A sharp tip glinted out of the tree having traveled through from the other side. Chopping the wood open revealed the small bullet to be as shiny as the day it had been fired over 60 years before as Allied troops pressed into Germany in the closing months of World War II.
And there were more. This time a dull, blunt and rounded chunk of metal embedded deep into another tree— the remnant of heavy machine gun fire and a very tangible reminder of the hell that had been unleashed here. We were told it is common to find bullets and shrapnel embedded in these trees.
We had come to the forest to cut a Christmas tree in the late days of December, an ancient tradition in this part of western Germany. The families of whom we were the privileged guests showed us around these quiet hills which, cloaked in freezing mist and joined by warm mulled wine with even warmer company, were a memorable part of this year’s Christmas for us.
The contrast for me was profound, at once a reminder of how far Europe has travelled away from its blood soaked past but also of the risks that never really go away.
After all there we were— a family from England who had met a family from Germany on holiday in France—standing in beautiful countryside and sharing traditions. That was the progress part.
But there, in this beautiful wooded countryside, we stood among the trees in the same forest where our grandfathers had slaughtered one another. The violence of war had been visited on this place as a result of a political elite’s collective failure to address the rise of extremism, the wave of which they caused by first failing to manage the global economy.
A Not so Golden Dawn in Greece
Sadly that last bit about the failure of elites and the rise of extremism is an increasingly accurate description of the countries of Southern Europe today. When I was in Liberia earlier this year I met a Greek guy in his mid-thirties, about the same age as me. He had never been to Africa before and ended up in a fairly random job in West Africa simply because he had been so desperate to get out of Greece. He gave accounts of elderly Greek people being wheeled out of care homes and left on the streets because their families could no longer afford the fees. That was terrible enough.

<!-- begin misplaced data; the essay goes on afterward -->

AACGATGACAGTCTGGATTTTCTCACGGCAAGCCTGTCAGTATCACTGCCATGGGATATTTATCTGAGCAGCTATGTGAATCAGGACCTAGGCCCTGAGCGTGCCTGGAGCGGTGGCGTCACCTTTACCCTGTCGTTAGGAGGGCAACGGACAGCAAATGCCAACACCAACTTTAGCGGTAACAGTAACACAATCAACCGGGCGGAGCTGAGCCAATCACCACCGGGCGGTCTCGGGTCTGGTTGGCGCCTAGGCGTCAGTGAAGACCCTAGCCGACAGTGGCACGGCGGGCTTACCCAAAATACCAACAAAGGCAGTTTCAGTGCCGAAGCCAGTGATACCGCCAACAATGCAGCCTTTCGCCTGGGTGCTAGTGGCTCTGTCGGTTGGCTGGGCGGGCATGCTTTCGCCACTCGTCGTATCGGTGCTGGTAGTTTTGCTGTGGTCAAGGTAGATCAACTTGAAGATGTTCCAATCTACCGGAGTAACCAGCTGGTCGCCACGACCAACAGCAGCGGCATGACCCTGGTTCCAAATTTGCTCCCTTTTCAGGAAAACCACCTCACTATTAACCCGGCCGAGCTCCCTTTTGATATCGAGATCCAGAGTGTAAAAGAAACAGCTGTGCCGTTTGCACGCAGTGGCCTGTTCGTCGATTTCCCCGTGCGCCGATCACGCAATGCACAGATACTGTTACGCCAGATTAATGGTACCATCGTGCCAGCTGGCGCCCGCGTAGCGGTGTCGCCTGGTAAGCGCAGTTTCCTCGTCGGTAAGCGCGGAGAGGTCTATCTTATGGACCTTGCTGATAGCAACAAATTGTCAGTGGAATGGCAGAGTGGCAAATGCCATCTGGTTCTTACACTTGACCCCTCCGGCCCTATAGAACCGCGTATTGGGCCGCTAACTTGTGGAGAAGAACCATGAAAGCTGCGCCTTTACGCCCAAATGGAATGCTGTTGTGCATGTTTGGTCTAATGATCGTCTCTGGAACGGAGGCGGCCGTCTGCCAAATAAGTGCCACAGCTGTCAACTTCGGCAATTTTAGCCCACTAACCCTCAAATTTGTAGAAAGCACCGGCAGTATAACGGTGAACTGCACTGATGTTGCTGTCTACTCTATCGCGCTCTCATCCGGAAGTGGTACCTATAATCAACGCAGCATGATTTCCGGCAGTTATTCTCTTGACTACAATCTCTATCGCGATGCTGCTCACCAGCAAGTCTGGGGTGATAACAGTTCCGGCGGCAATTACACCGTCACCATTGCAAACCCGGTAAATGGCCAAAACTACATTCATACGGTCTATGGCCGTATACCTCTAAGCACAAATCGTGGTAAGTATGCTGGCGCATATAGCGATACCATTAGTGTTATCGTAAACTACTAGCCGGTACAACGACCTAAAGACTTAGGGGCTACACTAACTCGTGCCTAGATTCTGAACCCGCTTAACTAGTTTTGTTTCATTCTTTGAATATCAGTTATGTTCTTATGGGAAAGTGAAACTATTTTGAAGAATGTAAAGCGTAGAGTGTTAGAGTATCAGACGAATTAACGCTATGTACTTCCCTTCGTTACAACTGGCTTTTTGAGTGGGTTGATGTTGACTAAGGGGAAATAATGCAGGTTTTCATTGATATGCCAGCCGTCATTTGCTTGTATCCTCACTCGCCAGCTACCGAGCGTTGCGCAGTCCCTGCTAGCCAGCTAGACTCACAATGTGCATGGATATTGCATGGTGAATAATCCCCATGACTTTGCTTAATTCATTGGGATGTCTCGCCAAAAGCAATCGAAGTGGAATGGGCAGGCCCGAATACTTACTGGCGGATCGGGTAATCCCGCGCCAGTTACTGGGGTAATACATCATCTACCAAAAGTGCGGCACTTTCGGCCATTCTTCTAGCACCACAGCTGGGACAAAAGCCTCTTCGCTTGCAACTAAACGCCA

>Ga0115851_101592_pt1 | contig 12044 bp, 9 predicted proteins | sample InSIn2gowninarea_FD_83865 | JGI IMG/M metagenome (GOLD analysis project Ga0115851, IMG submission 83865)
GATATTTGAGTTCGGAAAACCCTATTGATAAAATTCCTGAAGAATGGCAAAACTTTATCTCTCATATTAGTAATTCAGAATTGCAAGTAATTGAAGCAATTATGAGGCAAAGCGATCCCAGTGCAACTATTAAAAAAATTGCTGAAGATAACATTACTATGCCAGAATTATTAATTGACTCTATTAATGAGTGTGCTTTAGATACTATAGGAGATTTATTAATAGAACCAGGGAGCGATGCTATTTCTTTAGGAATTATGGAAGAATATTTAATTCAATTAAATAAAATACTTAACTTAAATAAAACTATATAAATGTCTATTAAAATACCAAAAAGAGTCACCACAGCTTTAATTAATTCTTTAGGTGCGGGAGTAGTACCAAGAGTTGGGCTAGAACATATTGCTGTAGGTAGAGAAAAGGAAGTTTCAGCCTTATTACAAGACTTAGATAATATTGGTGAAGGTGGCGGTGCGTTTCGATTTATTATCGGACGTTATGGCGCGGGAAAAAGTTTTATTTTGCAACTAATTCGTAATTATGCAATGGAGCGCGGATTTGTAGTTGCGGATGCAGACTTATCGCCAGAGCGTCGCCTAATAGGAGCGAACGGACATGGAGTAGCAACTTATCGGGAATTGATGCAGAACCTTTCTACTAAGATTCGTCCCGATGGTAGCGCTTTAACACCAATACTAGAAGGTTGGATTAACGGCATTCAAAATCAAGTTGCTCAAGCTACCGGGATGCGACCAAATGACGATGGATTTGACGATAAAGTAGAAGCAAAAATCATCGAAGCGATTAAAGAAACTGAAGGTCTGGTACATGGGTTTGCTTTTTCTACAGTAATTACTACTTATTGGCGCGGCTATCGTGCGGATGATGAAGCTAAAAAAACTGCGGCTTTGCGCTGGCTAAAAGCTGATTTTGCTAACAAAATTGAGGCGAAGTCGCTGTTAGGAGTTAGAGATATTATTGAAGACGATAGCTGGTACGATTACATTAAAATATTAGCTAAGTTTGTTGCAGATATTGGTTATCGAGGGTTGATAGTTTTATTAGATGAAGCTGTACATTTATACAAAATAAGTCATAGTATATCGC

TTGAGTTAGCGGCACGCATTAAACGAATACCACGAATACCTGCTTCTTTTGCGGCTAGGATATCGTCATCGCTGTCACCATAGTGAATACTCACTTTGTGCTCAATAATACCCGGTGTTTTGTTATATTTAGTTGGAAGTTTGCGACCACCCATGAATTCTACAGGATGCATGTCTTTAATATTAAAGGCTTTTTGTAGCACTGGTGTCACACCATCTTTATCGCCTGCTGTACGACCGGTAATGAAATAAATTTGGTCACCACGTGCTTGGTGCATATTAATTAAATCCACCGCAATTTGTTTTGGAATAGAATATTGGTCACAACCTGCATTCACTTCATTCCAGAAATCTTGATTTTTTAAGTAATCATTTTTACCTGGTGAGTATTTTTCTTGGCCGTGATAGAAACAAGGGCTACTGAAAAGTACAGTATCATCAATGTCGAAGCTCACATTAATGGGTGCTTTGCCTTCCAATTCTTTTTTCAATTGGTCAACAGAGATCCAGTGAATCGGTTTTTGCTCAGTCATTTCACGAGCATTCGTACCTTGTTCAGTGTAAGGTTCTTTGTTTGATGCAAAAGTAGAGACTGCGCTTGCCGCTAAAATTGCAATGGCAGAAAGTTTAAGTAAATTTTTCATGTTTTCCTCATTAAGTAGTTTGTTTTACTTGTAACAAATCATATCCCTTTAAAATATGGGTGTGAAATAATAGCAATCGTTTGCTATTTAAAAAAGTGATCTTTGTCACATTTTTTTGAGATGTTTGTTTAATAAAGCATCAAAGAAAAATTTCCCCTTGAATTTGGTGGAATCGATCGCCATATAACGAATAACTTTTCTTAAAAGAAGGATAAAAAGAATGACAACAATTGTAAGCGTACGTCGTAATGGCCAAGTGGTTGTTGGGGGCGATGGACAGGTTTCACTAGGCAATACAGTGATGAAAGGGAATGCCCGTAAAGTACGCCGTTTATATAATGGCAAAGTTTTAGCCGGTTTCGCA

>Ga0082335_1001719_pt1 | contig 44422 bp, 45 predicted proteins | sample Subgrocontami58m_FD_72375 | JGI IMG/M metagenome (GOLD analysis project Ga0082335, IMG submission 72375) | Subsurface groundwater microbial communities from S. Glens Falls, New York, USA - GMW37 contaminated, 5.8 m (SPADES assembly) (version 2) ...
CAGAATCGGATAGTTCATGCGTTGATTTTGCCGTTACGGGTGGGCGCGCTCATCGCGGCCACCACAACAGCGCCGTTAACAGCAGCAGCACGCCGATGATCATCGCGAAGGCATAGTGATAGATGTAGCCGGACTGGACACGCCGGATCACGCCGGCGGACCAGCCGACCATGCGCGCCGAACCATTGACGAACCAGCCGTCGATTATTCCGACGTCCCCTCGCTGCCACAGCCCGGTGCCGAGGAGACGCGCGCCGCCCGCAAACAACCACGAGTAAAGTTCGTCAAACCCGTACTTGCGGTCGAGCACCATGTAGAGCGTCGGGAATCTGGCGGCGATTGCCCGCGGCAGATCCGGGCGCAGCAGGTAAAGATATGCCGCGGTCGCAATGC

But then he mentioned something in passing which was even more troubling. Before he left Greece, he had voted for the fascist Golden Dawn party, who now occupy seats in the Greek Parliament. When I asked him why, he assured me that he wasn’t a fascist—after all, he reminded me, he had “… moved to Africa.” His reason for voting for the fascist party before leaving Greece was that the political system “needed a shock.” It could have been straight out of the mouth of a suddenly impoverished 1930s worker in Weimar Germany, casting his vote for the Nazis, to “send a message.”
Hitler Goes Retail in India
While in India the appeal of Hitler seems to lie in a perception that he was a firm leader who “got things done.” Many businesses now appear to be cashing in on the Nazi brand, and sales of Mein Kampf are described as “brisk.”
Those Indians who seem to admire Nazi Germany do not do so because they are filled with hate or are anti-Semitic, but are responding instead to the appeal of charismatic, strong leadership.
Remembering Not to Forget the Past
And therein lies the problem. If it is possible for the passage of time to sanitize a period even as blood drenched and cataclysmic as the Third Reich, then can we really be so complacent as to imagine it could never happen again?
That night in Germany, over more drinks and by the warmth of a fire, our hosts and I reflected on how our own generation’s world view had been shaped by the Cold War and yet how the fall of the Berlin Wall was now but a chapter in our children’s textbooks. To them the idea that they could be at war with each other was a bizarre notion. And yet one of our hosts described that as a young girl she had been taught how to use a rifle by her grandfather. He was motivated by the ever-present shadow of fear that his granddaughter might face a future including a return to the carnage and mass rape that accompanied the Russian advance into Germany from the East which he had experienced first-hand.
As Europeans it is tempting sometimes to focus only on the progress we’ve made, and the EU’s role in that was recently recognised with the 2012 Nobel Peace Prize. But the unfolding political chaos in Greece with the prospect of more countries to follow surely means that we have no room for complacency at all. And in the beautiful forests of western Germany trees bearing hidden bullets stand as silent testament to that truth.
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